MNS leader, Raj Thackarey, exhorted party workers not to pay tolls and to attack anybody who obstructed them. It led to predictable violence and destruction at several toll plazas near Mumbai. A few weeks earlier, the Shiv Sena had resorted to arson and violence at Kolhapur to protest against toll collection. The Maharashtra government made little effort to check the violence or book Raj Thackeray for openly inciting violence.
The toll issue has been festering for years and public anger against usurious levies, cost escalation, poor road maintenance and non-transparency in collection have agitated people for several years. Bankers openly tell us that toll-collection is a cash generation machine because the traffic, in most cases, has far exceeded the projections. The nexus between toll companies and politicians is also an open secret. Contractors, such as Ideal Road Builders (IRB), maintain close relationships across political parties as well as the media. In 2003-04, when I criticised IRB first toll hike for the Mumbai-Pune Expressway, IRB promptly sent me a ‘VIP pass’ to avoid toll.
This nexus was probably key to the stunning silence BJP leader, Nitin Gadkari, has maintained about the many changes in the Mumbai-Pune Expressway contract which ignored alternative modes of revenue generation. Mr Gadkari did not utter a word when every non-toll measure to raise revenues and meet construction costs was dropped. A truck terminal, an IT city at Chowk, advertising hoardings along the Expressway and revenue from food courts and petrol pumps were supposed to be part of the plan. Mr Gadkari also did not challenge the repeated increase in toll fees by IRB under a one-sided contract with a hefty escalation clause.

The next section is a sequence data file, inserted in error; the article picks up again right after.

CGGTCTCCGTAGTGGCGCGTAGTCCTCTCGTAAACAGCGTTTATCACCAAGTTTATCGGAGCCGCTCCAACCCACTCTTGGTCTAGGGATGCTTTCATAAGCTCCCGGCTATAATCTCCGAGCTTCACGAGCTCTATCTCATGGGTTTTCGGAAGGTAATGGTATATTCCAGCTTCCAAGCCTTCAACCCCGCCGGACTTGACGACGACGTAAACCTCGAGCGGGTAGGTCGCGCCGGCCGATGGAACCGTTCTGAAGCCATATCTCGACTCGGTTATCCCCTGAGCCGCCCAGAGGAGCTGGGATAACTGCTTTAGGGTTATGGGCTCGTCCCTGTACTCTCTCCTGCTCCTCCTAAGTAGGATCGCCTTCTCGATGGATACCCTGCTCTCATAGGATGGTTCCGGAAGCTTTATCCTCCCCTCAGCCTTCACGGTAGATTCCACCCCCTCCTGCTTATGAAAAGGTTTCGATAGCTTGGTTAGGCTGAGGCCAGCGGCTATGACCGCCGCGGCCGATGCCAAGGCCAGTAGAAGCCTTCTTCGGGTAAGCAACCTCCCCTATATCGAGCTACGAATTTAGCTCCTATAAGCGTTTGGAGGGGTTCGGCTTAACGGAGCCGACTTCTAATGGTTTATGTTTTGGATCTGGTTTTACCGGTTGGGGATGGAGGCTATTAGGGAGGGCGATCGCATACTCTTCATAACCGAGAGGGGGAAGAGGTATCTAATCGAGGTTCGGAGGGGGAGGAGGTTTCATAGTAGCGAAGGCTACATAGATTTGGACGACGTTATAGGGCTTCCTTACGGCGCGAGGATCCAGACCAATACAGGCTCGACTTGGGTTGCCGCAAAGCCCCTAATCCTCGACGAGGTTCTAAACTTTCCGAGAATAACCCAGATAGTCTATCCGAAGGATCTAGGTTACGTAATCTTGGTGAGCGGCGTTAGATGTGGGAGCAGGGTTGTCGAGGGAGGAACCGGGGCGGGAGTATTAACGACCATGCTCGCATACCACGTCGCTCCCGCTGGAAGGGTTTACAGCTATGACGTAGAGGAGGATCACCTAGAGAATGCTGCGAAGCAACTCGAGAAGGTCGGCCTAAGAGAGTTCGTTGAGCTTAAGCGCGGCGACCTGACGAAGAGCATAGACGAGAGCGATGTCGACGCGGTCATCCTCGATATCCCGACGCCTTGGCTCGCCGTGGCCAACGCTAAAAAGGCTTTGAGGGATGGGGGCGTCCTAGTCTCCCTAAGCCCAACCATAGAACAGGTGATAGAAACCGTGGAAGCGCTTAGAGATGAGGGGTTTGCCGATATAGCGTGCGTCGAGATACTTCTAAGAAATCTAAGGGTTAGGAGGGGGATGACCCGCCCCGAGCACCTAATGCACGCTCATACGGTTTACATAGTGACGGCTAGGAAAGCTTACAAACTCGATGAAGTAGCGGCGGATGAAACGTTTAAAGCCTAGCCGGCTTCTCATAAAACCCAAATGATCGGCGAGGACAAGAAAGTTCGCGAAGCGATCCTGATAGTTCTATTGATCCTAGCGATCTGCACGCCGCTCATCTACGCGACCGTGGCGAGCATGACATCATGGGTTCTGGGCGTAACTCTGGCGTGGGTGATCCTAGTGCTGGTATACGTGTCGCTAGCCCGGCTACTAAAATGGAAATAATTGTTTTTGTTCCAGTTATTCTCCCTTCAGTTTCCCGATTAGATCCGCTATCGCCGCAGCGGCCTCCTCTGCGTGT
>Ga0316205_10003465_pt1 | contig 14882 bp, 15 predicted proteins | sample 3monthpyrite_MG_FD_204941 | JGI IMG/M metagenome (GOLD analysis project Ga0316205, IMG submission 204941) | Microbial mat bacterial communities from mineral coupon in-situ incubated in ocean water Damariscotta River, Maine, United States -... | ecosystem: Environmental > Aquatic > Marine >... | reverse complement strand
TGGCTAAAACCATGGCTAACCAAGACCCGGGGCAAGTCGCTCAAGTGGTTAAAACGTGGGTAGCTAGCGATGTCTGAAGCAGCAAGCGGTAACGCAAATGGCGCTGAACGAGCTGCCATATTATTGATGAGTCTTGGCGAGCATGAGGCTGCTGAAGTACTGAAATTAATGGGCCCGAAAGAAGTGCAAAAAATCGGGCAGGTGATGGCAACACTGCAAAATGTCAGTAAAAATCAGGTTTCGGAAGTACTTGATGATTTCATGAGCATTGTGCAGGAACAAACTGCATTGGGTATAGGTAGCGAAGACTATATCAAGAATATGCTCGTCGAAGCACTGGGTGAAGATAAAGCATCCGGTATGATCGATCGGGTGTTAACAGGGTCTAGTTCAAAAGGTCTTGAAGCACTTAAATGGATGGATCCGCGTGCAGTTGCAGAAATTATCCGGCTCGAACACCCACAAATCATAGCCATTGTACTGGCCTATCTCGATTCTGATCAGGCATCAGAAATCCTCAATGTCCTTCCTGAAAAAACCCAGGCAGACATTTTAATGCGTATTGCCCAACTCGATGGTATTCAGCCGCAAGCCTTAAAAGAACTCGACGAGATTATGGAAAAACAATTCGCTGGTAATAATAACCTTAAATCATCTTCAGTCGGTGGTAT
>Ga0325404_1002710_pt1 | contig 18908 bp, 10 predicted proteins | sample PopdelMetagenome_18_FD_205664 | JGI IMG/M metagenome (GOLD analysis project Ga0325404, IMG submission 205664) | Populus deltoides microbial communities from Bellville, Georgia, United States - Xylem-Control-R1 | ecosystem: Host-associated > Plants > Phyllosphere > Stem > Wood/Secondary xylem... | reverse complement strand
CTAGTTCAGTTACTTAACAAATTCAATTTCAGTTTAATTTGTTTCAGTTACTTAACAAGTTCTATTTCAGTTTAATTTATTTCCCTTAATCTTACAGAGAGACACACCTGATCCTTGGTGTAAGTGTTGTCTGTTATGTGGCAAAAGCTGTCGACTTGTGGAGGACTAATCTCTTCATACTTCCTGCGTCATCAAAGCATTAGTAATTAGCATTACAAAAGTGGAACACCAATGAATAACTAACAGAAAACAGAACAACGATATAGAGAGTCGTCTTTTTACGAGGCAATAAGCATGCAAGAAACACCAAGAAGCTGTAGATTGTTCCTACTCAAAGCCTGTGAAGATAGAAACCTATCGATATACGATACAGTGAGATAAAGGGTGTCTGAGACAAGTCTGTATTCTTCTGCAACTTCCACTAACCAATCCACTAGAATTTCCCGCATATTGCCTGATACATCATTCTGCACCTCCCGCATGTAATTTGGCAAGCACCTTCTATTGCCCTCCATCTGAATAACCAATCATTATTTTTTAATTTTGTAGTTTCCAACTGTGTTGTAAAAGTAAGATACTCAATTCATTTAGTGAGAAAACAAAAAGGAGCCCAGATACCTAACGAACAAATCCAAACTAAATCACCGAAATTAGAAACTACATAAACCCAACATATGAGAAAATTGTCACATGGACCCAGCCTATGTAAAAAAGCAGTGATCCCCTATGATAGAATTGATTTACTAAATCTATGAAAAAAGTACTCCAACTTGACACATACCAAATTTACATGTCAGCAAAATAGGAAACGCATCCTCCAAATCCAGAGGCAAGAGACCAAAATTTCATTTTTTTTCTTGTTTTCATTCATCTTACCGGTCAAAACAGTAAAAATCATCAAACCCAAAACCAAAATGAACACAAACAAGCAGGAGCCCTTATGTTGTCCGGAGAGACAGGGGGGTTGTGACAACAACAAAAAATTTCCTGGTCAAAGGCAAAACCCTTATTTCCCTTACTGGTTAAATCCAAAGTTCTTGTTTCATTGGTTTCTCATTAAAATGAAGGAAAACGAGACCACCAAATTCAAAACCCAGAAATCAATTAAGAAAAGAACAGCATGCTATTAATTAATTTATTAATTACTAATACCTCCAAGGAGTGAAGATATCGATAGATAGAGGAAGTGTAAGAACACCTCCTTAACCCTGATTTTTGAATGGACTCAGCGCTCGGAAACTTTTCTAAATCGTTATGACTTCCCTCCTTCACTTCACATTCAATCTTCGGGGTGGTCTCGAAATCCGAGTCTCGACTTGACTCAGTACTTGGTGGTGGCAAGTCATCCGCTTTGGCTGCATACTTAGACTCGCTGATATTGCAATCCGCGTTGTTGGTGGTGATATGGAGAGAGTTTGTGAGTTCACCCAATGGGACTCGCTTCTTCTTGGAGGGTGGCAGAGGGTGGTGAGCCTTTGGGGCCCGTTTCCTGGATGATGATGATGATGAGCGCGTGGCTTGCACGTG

The situation gets worse at the entry points to Mumbai. A Congress MP admits that his government’s inaction, despite many letters of protest, is embarrassing. At Dahisar, he says, people pay toll “every time they drop their children to school or go out to the market.” Why hasn’t the problem of local residents been addressed by issuing them passes? He throws up his hands and points to the current chief minister who has become known for his monumental inaction.
Contrary to the national policy on tolls, which mandates a distance of 80 kilometres between two collection points, the Maharashtra government permits toll plazas at a distance of 35km-40km. Nobody seems to know why. Chief minister Prithviraj Chavan has asked public works minister, Chhagan Bhujbal, to conduct a comprehensive review of the policy governing the road sector. But many believe that Mr Bhujbal has already failed to act on the recommendation that all toll collections in the state must be linked to a central server to monitor collections.